Exclusive: No Record of Intel Briefings for Obama Week Before Embassy Attacks
 Big Peace ^ | Sept. 12, 2012 | Wynton Hall

Posted on Wednesday, September 12, 2012 1:14:16 PM by Free ThinkerNY

According to the White House calendar, there is no public record of President Barack Obama attending his daily intelligence briefing--known as the Presidential Daily Brief (PDB)--in the week leading up to the attacks on the U.S. embassy in Cairo and the murder of U.S. Libyan Ambassador Chris Stevens and three American members of his staff:

9/6/2012- http://www.whitehouse.gov/schedule/president/2012-09-06

9/7/2012- http://www.whitehouse.gov/schedule/president/2012-09-07

9/8/2012- http://www.whitehouse.gov/schedule/president/2012-09-08

9/9/2012- http://www.whitehouse.gov/schedule/president/2012-09-09

9/10/2012- http://www.whitehouse.gov/schedule/president/2012-09-10

9/11/2012- http://www.whitehouse.gov/schedule/president/2012-09-11

The last time prior to the slayings that the White House calendar publicly confirms Mr. Obama attending his daily intelligence briefing was September 5th. (The White House did not provide an official public calendar for September 8-10.) Mr. Obama and Vice President Joe Biden met with Secretary of Defense Leon Panetta at 5:00 p.m. yesterday.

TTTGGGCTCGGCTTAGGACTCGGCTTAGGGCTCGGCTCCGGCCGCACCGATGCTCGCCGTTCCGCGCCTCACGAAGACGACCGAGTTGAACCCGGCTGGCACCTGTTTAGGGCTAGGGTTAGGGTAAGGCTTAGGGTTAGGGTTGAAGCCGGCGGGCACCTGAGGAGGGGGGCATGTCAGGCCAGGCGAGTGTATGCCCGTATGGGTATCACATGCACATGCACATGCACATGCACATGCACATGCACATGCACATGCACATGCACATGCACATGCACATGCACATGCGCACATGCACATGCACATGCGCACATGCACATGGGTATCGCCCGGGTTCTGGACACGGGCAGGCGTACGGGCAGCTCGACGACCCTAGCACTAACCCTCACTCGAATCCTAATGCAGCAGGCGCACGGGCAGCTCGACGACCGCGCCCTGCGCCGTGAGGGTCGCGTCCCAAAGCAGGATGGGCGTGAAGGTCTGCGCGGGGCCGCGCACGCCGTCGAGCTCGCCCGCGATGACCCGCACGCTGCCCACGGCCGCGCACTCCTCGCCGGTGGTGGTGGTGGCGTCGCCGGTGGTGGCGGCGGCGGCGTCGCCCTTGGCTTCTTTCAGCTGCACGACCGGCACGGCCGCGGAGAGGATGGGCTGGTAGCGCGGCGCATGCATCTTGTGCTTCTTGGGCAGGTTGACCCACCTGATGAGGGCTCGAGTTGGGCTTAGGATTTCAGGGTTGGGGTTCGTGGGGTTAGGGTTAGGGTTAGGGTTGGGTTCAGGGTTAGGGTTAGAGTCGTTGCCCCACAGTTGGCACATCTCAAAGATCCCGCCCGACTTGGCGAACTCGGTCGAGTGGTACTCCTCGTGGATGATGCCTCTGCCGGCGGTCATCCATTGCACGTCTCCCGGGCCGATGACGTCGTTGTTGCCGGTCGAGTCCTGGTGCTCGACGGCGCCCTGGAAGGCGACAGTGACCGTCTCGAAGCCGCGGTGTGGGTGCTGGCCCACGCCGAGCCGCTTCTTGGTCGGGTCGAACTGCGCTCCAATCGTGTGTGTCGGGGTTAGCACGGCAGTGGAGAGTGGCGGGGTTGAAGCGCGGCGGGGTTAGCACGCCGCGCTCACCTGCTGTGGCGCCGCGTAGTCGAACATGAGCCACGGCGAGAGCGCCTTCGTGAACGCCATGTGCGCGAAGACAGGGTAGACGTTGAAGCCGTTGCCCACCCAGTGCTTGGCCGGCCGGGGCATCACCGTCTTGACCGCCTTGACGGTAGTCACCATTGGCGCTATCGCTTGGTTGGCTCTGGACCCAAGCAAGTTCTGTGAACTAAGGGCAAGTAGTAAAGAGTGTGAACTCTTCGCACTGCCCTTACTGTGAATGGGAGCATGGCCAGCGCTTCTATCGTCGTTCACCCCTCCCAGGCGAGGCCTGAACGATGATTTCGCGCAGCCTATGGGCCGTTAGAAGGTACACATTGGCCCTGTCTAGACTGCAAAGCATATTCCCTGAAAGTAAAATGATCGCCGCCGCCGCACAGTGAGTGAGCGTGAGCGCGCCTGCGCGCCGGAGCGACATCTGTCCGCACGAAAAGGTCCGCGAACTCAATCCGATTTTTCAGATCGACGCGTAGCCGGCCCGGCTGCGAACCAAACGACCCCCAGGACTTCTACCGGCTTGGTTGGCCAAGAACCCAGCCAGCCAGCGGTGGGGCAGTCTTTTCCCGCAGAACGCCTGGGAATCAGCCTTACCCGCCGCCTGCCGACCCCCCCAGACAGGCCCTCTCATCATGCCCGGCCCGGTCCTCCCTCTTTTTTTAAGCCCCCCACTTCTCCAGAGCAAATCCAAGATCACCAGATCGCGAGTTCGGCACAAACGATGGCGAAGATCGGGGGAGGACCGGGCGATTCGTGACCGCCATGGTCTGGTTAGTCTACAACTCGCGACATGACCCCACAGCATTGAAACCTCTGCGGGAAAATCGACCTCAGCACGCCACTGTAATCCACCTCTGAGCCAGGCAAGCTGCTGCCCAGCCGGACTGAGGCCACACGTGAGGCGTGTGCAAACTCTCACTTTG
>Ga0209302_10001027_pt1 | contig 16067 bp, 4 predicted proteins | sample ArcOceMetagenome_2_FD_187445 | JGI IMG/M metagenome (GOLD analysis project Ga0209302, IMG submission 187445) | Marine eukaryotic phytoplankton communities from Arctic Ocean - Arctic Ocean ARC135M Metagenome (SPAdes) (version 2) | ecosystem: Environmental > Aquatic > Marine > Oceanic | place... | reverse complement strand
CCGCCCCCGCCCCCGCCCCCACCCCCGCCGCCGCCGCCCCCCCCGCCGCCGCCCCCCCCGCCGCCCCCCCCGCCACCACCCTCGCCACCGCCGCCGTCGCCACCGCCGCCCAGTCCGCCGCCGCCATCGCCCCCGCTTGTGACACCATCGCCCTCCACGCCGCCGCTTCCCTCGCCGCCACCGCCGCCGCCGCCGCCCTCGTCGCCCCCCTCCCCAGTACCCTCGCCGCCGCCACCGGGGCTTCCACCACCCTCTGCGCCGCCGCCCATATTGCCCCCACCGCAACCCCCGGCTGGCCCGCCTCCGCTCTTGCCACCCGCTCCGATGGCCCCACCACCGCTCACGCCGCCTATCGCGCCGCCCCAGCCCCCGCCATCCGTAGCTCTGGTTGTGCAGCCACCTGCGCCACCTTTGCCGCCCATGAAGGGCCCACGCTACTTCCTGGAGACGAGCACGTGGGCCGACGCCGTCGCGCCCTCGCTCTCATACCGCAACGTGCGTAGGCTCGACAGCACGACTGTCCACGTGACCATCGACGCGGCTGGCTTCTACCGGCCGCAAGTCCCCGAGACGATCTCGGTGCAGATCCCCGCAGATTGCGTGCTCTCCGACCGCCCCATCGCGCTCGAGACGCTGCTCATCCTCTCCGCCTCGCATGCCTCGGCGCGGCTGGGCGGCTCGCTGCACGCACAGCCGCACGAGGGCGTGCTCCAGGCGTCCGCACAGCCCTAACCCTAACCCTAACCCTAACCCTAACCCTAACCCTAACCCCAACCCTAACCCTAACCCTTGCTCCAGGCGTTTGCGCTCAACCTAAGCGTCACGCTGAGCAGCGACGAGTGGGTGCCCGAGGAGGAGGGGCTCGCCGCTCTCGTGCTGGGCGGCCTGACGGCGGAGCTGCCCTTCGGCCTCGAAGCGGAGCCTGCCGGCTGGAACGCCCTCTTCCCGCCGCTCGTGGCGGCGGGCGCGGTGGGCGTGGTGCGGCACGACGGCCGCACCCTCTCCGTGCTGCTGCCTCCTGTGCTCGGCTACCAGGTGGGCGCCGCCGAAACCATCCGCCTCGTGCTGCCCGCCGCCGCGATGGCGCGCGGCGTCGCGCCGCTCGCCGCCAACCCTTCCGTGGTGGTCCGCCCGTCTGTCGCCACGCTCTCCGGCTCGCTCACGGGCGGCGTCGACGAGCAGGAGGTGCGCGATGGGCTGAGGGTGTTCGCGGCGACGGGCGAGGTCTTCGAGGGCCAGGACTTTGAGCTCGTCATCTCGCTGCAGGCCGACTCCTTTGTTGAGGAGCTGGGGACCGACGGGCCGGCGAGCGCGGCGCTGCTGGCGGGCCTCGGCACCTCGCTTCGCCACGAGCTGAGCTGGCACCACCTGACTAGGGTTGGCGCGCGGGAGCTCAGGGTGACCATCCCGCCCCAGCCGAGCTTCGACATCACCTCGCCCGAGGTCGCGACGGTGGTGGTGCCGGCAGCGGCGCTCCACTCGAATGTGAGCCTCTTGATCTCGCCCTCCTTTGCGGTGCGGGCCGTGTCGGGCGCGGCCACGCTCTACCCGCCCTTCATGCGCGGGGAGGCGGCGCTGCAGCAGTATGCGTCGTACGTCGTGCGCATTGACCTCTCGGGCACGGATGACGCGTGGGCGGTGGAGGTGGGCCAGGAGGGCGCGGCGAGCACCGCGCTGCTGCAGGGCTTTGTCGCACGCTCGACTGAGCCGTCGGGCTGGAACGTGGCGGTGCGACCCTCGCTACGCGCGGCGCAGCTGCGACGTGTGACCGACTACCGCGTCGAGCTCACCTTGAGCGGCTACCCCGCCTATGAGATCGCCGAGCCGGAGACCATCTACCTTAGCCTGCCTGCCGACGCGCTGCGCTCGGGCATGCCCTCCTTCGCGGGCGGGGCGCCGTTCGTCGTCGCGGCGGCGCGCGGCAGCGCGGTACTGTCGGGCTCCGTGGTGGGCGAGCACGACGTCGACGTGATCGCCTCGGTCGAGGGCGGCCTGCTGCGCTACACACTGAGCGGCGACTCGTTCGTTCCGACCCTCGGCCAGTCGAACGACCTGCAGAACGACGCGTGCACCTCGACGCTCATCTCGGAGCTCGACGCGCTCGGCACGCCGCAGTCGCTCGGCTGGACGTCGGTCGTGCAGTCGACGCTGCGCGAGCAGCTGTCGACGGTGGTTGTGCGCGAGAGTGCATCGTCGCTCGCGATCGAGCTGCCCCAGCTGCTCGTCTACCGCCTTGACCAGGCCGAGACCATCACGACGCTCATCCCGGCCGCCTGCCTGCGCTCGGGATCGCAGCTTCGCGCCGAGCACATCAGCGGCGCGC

According to a recent study by the Government Accountability Institute, Mr. Obama has only attended 43.8 percent of his Presidential Daily Briefs in the first 1,225 days of his Administration.


(Excerpt) Read more at breitbart.com ...
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« Reply #222 on: September 12, 2012, 11:02:35 AM »

http://weaselzippers.us/2012/09/12/occupy-graffiti-spray-painted-by-egyptian-protesters-on-u-s-embassy-walls


Great job right Benny you piece of ghetto slime? 
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« Reply #223 on: September 12, 2012, 07:26:58 PM »

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Disgrace, tragedy at US embassy in Cairo
Jerusalem Post ^ | 09/12/2012 | SETH J. FRANTZMAN
Posted on September 12, 2012 7:38:58 PM EDT by SJackson

Just because someone is offended does not mean freedom of speech has been “abused,” it certainly isn't “abused” by critiques of religion.

September 11, 2012, should go down in history as the day the American diplomatic corps officially attacked one of its country’s most cherished values, one that has set it apart from much of the world for the past 236 years of independence.

On that day, US Embassy grounds were invaded by an Egyptian mob of soccer hooligans and Islamist fanatics who tore down the US flag as it was flying at half-staff in commemoration of 9/11 and replaced it with a black flag encouraging the world to convert to Islam: “There is one God and Muhammad is his prophet.”